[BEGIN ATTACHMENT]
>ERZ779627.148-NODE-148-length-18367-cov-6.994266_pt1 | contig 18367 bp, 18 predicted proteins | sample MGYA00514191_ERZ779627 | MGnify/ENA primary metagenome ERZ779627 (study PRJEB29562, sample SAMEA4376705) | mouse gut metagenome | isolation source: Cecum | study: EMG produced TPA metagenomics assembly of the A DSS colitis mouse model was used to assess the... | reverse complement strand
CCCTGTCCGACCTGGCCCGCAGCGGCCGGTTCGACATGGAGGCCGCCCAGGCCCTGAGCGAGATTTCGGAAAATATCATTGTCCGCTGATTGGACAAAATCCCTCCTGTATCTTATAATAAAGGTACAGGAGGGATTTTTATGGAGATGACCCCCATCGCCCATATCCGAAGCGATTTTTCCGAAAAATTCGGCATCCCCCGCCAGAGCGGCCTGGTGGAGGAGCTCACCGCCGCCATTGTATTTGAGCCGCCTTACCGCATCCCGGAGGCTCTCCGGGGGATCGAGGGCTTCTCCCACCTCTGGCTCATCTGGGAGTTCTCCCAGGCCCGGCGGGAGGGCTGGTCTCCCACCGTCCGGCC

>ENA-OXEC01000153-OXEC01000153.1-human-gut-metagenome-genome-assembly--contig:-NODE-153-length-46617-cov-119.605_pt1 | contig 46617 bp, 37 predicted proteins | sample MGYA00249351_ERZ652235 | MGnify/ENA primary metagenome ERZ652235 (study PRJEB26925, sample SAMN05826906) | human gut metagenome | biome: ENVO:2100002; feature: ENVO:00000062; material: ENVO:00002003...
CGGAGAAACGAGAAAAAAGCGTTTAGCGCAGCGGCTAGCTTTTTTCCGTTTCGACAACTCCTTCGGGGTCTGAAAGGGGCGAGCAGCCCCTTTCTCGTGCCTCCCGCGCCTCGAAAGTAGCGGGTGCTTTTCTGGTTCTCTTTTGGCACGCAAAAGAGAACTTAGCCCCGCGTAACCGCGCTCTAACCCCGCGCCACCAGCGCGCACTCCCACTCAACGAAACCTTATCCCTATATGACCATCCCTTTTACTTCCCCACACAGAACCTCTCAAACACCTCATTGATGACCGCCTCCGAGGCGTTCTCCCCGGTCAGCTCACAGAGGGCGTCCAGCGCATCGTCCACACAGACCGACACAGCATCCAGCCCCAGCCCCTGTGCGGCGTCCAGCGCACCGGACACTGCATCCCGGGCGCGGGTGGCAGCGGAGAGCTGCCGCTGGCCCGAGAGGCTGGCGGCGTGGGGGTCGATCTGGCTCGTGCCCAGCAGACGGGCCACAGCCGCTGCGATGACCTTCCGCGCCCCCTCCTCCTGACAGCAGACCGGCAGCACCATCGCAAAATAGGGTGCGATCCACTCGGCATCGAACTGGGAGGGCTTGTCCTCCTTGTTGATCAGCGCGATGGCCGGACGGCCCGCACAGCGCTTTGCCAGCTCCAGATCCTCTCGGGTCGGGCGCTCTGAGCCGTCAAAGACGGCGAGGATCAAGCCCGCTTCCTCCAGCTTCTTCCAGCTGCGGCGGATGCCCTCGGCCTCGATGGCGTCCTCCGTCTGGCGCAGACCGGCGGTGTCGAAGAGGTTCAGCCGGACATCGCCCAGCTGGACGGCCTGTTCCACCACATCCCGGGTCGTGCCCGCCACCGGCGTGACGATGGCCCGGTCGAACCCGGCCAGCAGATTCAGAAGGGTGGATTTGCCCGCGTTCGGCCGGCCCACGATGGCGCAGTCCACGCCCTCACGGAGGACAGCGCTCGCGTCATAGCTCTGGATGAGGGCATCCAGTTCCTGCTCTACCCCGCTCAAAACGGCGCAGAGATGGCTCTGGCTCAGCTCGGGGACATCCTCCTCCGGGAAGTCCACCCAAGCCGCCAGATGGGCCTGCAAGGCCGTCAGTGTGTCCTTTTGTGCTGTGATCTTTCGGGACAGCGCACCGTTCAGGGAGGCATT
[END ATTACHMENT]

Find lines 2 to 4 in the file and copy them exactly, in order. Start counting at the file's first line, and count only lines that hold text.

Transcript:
CCCTGTCCGACCTGGCCCGCAGCGGCCGGTTCGACATGGAGGCCGCCCAGGCCCTGAGCGAGATTTCGGAAAATATCATTGTCCGCTGATTGGACAAAATCCCTCCTGTATCTTATAATAAAGGTACAGGAGGGATTTTTATGGAGATGACCCCCATCGCCCATATCCGAAGCGATTTTTCCGAAAAATTCGGCATCCCCCGCCAGAGCGGCCTGGTGGAGGAGCTCACCGCCGCCATTGTATTTGAGCCGCCTTACCGCATCCCGGAGGCTCTCCGGGGGATCGAGGGCTTCTCCCACCTCTGGCTCATCTGGGAGTTCTCCCAGGCCCGGCGGGAGGGCTGGTCTCCCACCGTCCGGCC

>ENA-OXEC01000153-OXEC01000153.1-human-gut-metagenome-genome-assembly--contig:-NODE-153-length-46617-cov-119.605_pt1 | contig 46617 bp, 37 predicted proteins | sample MGYA00249351_ERZ652235 | MGnify/ENA primary metagenome ERZ652235 (study PRJEB26925, sample SAMN05826906) | human gut metagenome | biome: ENVO:2100002; feature: ENVO:00000062; material: ENVO:00002003...
CGGAGAAACGAGAAAAAAGCGTTTAGCGCAGCGGCTAGCTTTTTTCCGTTTCGACAACTCCTTCGGGGTCTGAAAGGGGCGAGCAGCCCCTTTCTCGTGCCTCCCGCGCCTCGAAAGTAGCGGGTGCTTTTCTGGTTCTCTTTTGGCACGCAAAAGAGAACTTAGCCCCGCGTAACCGCGCTCTAACCCCGCGCCACCAGCGCGCACTCCCACTCAACGAAACCTTATCCCTATATGACCATCCCTTTTACTTCCCCACACAGAACCTCTCAAACACCTCATTGATGACCGCCTCCGAGGCGTTCTCCCCGGTCAGCTCACAGAGGGCGTCCAGCGCATCGTCCACACAGACCGACACAGCATCCAGCCCCAGCCCCTGTGCGGCGTCCAGCGCACCGGACACTGCATCCCGGGCGCGGGTGGCAGCGGAGAGCTGCCGCTGGCCCGAGAGGCTGGCGGCGTGGGGGTCGATCTGGCTCGTGCCCAGCAGACGGGCCACAGCCGCTGCGATGACCTTCCGCGCCCCCTCCTCCTGACAGCAGACCGGCAGCACCATCGCAAAATAGGGTGCGATCCACTCGGCATCGAACTGGGAGGGCTTGTCCTCCTTGTTGATCAGCGCGATGGCCGGACGGCCCGCACAGCGCTTTGCCAGCTCCAGATCCTCTCGGGTCGGGCGCTCTGAGCCGTCAAAGACGGCGAGGATCAAGCCCGCTTCCTCCAGCTTCTTCCAGCTGCGGCGGATGCCCTCGGCCTCGATGGCGTCCTCCGTCTGGCGCAGACCGGCGGTGTCGAAGAGGTTCAGCCGGACATCGCCCAGCTGGACGGCCTGTTCCACCACATCCCGGGTCGTGCCCGCCACCGGCGTGACGATGGCCCGGTCGAACCCGGCCAGCAGATTCAGAAGGGTGGATTTGCCCGCGTTCGGCCGGCCCACGATGGCGCAGTCCACGCCCTCACGGAGGACAGCGCTCGCGTCATAGCTCTGGATGAGGGCATCCAGTTCCTGCTCTACCCCGCTCAAAACGGCGCAGAGATGGCTCTGGCTCAGCTCGGGGACATCCTCCTCCGGGAAGTCCACCCAAGCCGCCAGATGGGCCTGCAAGGCCGTCAGTGTGTCCTTTTGTGCTGTGATCTTTCGGGACAGCGCACCGTTCAGGGAGGCATT